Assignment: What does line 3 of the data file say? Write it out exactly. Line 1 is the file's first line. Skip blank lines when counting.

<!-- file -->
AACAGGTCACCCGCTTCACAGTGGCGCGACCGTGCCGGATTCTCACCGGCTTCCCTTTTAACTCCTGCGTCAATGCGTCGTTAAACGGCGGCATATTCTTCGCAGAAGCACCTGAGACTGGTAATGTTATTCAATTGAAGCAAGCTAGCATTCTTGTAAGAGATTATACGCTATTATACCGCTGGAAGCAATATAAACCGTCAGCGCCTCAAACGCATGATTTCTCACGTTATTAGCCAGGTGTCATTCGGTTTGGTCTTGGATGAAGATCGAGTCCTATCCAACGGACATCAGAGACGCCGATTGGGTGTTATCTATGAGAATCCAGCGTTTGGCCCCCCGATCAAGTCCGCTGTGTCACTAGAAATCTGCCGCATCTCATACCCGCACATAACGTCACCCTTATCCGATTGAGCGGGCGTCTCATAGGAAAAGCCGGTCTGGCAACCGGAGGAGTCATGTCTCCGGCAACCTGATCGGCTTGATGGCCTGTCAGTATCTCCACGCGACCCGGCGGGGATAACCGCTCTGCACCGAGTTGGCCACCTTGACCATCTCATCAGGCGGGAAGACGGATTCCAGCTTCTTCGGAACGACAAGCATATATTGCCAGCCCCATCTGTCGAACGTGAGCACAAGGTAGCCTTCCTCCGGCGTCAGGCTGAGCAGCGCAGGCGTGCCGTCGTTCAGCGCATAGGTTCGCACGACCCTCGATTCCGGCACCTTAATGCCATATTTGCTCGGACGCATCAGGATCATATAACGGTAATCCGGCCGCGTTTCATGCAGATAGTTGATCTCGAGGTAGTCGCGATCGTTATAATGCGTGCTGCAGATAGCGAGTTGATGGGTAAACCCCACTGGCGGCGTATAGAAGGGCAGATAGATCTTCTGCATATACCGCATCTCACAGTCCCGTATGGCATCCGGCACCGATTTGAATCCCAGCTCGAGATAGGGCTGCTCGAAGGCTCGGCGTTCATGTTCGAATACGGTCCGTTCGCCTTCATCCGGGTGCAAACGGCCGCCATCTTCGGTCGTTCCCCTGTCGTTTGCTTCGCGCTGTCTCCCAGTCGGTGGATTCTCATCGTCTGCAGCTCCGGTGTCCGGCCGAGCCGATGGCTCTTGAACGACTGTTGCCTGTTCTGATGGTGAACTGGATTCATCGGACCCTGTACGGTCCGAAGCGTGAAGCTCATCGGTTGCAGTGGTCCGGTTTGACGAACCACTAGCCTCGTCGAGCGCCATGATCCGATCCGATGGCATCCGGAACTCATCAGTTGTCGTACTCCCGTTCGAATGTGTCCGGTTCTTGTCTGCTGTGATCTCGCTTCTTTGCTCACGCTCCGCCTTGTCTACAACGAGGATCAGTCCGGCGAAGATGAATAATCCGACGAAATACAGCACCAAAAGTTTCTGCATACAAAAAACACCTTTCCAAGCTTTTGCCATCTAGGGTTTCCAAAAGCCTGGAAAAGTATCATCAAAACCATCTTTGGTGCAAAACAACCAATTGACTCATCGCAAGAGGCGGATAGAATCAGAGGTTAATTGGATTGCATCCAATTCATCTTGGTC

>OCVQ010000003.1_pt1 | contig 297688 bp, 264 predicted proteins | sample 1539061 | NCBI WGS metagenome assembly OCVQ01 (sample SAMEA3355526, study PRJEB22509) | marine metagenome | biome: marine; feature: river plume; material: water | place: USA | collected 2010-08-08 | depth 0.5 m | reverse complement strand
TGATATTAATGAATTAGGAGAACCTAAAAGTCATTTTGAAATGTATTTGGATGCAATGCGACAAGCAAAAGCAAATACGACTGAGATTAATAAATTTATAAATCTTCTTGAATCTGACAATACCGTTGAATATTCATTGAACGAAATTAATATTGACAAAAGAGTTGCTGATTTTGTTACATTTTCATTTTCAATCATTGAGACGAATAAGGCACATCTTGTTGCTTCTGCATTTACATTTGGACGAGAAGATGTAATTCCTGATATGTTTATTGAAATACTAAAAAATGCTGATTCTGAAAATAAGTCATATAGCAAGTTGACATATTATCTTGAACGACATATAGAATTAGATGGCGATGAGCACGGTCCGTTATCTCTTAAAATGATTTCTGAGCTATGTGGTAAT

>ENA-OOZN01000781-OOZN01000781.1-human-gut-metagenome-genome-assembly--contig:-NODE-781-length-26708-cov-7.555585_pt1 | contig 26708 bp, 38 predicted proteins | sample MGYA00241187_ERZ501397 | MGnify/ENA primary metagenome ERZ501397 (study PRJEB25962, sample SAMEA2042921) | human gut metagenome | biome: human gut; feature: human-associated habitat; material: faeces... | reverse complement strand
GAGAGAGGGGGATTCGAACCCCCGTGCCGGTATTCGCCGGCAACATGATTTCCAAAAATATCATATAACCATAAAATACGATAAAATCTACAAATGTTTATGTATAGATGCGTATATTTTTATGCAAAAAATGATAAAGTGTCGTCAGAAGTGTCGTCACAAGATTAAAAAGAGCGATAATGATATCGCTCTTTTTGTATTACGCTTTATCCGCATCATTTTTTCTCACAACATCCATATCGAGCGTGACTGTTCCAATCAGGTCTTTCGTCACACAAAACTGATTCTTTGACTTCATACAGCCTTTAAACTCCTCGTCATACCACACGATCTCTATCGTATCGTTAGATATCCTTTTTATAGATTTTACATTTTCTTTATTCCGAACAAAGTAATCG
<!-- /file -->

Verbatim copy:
TGATATTAATGAATTAGGAGAACCTAAAAGTCATTTTGAAATGTATTTGGATGCAATGCGACAAGCAAAAGCAAATACGACTGAGATTAATAAATTTATAAATCTTCTTGAATCTGACAATACCGTTGAATATTCATTGAACGAAATTAATATTGACAAAAGAGTTGCTGATTTTGTTACATTTTCATTTTCAATCATTGAGACGAATAAGGCACATCTTGTTGCTTCTGCATTTACATTTGGACGAGAAGATGTAATTCCTGATATGTTTATTGAAATACTAAAAAATGCTGATTCTGAAAATAAGTCATATAGCAAGTTGACATATTATCTTGAACGACATATAGAATTAGATGGCGATGAGCACGGTCCGTTATCTCTTAAAATGATTTCTGAGCTATGTGGTAAT